Billy McEntee is a critic with Theatre is Easy. This account has been auto-generated, and does not indicate that this person is an active member of Show-Score.com. That said, if you "follow" this member, you will automatically be updated whenever s/he writes a new review.
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" 'Kimberly Akimbo' has all that much, much more: nuance, grace, and belly laughs to boot. It is a refreshingly original musical and undeniably the most uplifting one in New York this fall season." Full Review
"'Oratorio' is unique in that it is like a mass—glorious and contemplative—but there is no single preacher. Instead, the ensemble of twelve performers...It is a sprawling topic, and Christian’s rich score provides all the wild and loving notes to give it its due. And while this mass reminded me of the inextricable ties between a church service and theater, I am not sure this particular piece needed theatricalizing: I would have preferred just to listen to it." Full Review
"Joseph Stein, hired to write the musical’s book after expertly painting another small village (Anatevka in 'Fiddler on the Roof'), infuses his characters with individual quirks, making the strokes broad and the dialogue cheesy. Nonetheless, the winning and multigenerational cast smooths over these edges, and director Robert W. Schneider makes effective use of the actors as they help change scenes, literally building and taking apart the village around them." Full Review
"A bold and fresh new play…The payoff...is rewarding, but Bettis may have bitten off more than she could chew in giving almost every character a secret to unearth. With so many interconnecting characters, it can be muddy to flesh out each character’s demon. This setback does not derail an otherwise mighty production directed by Araoz. And Bettis ambitiously and wondrously succeeds in taking her audience to a part of America seldom seen on the stage, screen, or page." Full Review
for a previous production "'Skeleton Crew' is a poignant and effective conclusion to Dominique Morisseau's Detroit trilogy thanks to its smart script and tremendous actors...Big-hearted and quietly moving...Morisseau's drama is a testament to the ordinary lives that shaped the city's mechanical golden age that must now cope with its hastening degradation. The way each of the four characters handle this shift—eeking out their lives through an assembly line's minute tasks—is where Skeleton Crew finds its greatest life." Full Review
for a previous production "The scenes range from sit com-y exchanges at holiday meals to comically uncomfortable and erotic dances in elf garb. There is no through-line; Christmas is the garland stringing the show together, and for the most part it works. While many of the scenes are amusing there are also soliloquies performed by the six men sharing their favorite Yuletide memories. Most are not as poignant as perhaps intended, which tends to disrupt the otherwise smooth rhythm." Full Review
"'Barbecue' shines with equal doses of comedic gold and intellectual stimulation...Despite murkiness, O’Hara succeeds in planting some questions that linger long after the play’s celebratory ending. He is once again preoccupied with who gets to tell our stories, and luckily in this case it is O’Hara who has the pen." Full Review
"Birbiglia is an undeniably skilled orator with impeccable comedic timing and a pristine understanding of narrative structure. Jokes are introduced, rehashed, and sneak in once again to delightful and satisfying effect." Full Review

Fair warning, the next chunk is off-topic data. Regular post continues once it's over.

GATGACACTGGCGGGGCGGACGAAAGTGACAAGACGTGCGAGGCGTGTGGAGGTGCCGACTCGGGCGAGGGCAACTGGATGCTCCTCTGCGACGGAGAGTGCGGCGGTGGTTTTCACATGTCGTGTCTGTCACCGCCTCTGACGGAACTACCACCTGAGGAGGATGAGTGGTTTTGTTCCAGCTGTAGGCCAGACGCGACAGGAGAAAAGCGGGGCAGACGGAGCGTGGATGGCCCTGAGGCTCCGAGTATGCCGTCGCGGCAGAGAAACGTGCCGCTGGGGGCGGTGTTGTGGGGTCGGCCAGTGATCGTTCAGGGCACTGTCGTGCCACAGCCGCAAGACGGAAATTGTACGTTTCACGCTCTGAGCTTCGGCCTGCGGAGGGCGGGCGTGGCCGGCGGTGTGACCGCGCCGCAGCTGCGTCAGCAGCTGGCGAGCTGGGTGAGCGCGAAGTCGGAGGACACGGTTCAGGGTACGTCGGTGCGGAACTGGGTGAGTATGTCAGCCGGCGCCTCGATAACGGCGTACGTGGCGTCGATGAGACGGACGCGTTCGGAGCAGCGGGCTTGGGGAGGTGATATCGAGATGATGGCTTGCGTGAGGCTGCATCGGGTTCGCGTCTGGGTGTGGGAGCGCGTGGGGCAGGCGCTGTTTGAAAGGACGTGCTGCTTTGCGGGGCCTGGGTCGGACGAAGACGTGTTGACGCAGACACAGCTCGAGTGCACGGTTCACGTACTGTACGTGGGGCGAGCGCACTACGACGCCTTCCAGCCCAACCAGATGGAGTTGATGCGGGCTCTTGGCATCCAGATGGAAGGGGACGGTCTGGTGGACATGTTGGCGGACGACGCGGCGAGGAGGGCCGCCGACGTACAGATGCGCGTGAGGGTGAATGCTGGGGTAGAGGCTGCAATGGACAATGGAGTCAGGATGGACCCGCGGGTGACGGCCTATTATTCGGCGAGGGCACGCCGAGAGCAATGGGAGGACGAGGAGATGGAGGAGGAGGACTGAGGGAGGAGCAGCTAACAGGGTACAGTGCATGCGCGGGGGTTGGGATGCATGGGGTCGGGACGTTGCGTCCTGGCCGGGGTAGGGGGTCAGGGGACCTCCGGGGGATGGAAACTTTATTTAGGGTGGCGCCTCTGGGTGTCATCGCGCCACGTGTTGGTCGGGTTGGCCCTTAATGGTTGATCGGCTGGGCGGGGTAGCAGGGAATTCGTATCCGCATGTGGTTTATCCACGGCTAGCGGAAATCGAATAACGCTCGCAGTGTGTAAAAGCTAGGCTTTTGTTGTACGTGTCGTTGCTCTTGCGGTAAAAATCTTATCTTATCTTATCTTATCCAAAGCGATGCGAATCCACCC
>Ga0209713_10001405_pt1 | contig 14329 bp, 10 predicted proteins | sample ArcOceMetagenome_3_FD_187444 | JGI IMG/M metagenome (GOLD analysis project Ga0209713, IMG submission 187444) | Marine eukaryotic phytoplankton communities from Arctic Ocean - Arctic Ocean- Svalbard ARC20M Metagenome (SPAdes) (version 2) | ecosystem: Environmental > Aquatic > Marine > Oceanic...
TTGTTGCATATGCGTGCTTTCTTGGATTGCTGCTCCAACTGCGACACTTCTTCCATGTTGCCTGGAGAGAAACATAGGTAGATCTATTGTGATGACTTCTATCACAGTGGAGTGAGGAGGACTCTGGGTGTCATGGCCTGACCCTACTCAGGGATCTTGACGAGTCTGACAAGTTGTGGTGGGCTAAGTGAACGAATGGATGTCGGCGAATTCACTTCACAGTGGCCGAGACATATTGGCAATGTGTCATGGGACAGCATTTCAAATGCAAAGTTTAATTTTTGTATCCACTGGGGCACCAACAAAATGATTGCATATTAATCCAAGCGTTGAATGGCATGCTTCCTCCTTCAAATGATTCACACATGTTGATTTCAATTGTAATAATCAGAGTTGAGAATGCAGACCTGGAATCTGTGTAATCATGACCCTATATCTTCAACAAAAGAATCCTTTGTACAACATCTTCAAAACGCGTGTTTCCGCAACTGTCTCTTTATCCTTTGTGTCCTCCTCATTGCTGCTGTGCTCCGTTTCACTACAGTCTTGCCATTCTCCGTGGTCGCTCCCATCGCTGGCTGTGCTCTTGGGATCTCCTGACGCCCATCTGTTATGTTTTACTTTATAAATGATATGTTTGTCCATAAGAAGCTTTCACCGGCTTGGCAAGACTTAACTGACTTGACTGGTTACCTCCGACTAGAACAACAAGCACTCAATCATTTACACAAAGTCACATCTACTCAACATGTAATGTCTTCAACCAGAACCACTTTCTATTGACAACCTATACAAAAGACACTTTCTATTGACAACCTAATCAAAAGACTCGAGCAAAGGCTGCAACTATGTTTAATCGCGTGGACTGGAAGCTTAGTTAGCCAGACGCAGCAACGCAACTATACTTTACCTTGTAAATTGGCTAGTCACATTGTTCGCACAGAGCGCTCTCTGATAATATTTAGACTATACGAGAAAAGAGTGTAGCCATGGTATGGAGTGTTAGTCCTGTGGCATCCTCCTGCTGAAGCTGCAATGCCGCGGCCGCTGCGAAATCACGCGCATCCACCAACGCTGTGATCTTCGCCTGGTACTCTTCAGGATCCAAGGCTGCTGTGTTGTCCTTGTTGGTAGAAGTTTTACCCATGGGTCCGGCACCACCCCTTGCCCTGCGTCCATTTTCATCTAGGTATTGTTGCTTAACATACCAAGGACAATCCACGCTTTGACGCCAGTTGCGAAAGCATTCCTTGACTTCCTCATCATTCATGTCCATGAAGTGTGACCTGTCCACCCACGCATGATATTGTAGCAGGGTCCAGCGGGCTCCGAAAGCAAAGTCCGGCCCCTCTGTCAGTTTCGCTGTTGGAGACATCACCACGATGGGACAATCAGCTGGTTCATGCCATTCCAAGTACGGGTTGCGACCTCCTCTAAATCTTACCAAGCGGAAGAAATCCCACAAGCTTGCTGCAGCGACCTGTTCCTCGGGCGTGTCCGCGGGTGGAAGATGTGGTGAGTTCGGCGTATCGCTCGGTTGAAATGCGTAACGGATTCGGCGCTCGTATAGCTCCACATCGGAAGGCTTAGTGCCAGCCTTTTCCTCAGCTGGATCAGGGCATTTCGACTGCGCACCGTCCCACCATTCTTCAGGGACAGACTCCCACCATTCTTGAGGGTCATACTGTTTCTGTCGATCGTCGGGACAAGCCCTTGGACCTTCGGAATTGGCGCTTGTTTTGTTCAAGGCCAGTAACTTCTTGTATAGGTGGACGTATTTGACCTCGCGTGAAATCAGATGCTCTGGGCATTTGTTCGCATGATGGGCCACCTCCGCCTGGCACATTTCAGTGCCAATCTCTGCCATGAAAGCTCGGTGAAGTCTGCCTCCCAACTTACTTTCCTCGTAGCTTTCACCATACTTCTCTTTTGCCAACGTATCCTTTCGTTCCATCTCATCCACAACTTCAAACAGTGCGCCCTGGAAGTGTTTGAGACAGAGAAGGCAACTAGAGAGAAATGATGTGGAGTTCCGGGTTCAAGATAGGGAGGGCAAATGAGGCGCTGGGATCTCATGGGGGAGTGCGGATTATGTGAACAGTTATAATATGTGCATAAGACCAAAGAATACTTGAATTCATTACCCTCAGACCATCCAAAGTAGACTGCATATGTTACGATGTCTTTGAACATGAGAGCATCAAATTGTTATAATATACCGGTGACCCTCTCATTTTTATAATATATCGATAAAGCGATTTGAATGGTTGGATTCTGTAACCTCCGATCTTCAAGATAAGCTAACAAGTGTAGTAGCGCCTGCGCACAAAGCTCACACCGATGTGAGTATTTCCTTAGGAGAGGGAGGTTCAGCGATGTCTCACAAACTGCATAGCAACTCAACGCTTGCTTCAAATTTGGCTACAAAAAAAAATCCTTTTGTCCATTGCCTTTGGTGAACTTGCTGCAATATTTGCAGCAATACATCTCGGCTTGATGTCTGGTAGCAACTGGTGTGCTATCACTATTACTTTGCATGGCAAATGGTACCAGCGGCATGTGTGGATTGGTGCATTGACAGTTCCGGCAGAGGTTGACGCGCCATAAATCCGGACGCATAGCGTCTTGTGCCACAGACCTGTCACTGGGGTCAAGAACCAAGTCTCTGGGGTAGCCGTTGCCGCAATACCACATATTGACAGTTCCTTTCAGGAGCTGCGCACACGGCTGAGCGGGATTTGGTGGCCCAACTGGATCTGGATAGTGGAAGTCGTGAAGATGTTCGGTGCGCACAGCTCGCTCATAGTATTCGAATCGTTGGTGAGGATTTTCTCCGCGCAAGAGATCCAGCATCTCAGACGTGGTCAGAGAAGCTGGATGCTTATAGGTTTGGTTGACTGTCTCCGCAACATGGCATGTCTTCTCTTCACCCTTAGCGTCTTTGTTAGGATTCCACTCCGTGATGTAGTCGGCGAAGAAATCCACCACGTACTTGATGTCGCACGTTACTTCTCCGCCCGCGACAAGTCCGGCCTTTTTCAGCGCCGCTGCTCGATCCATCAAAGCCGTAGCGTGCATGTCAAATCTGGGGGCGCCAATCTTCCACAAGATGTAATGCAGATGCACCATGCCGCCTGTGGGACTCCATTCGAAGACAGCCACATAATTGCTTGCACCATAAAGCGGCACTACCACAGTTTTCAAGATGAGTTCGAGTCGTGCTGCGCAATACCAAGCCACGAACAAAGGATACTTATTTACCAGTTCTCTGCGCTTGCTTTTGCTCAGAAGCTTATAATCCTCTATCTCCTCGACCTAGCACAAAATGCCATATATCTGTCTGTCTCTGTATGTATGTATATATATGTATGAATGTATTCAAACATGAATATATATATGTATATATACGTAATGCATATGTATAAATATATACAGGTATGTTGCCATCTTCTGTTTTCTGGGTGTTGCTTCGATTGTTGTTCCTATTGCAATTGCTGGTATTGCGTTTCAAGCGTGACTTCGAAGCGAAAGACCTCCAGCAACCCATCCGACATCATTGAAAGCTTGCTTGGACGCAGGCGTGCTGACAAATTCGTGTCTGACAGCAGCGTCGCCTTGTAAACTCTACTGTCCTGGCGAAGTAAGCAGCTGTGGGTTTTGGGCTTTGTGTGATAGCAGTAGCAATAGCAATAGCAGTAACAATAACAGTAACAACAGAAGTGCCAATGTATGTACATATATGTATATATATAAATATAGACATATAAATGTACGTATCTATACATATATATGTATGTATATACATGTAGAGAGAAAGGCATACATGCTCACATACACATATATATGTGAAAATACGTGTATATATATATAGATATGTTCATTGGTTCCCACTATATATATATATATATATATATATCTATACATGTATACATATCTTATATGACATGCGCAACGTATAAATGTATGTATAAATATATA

"'Cost of Living' intentionally and wisely takes its time, showing audiences the quotidian lives of its extraordinary characters...there may be nothing more captivating on Broadway at the moment." Full Review
"These styles and scenes (more like charming vignettes) easily flow from one into the other in director Machel Ross’s production, which makes dynamic use of El Puente’s abundant square footage and levels. The cast is uniformly strong, especially the third performer, a vivacious Ching Valdes-Aran as Nadine’s godmother who knows a thing or two about the cycles of pain and promise." Full Review
"It is a profoundly resonant, personal, and tragicomic exploration of a document that likely affects every person in the audience, treating some in the house better than others...'Constitution' has lost neither its intimacy nor its immediacy...Schreck imbues her script and performance with specificity and resounding humor. Director Oliver Butler’s pacing helps laughs land, as does a winningly stiff performance from Mike Iveson who plays a debate moderator." Full Review
“‘An imaginative and faithful adaptation...Director Nicholaw shows no tiredness: his current Broadway endeavor is just as inspired...Chris Miller and Nathan Tysen's score only features a few stand-out songs or melodies...A nonverbal finale so enchanting, the only sounds heard over the fluttering of feet and the swells of the orchestra were the creaks of seats as patrons collectively leaned in to find more wonder, more dance, more life.” Full Review
"The plot is not always as compelling as its witty, stylized dialogue, but that’s okay. Laughs abound at the futuristic terms, and the five memorable performances buoy the delightful show...Kaliski’s satire is successful in reminding audiences of what we lose when we protect ourselves from all...He may be preaching to the choir by presenting this to theater folk, but that doesn’t make 'Gluten!' any less effective." Full Review
for a previous production "It’s possible Comfort presented too many characters for them to viscerally stick with the audience. By the show’s end, Comfort is the person we care for—the multitude of others seem too underdeveloped to warrant emotional investment...Moments where time and space are jostled in order to show Comfort’s more personal experiences, show lovely theatricality, and more of these would have unleashed the story’s potential." Full Review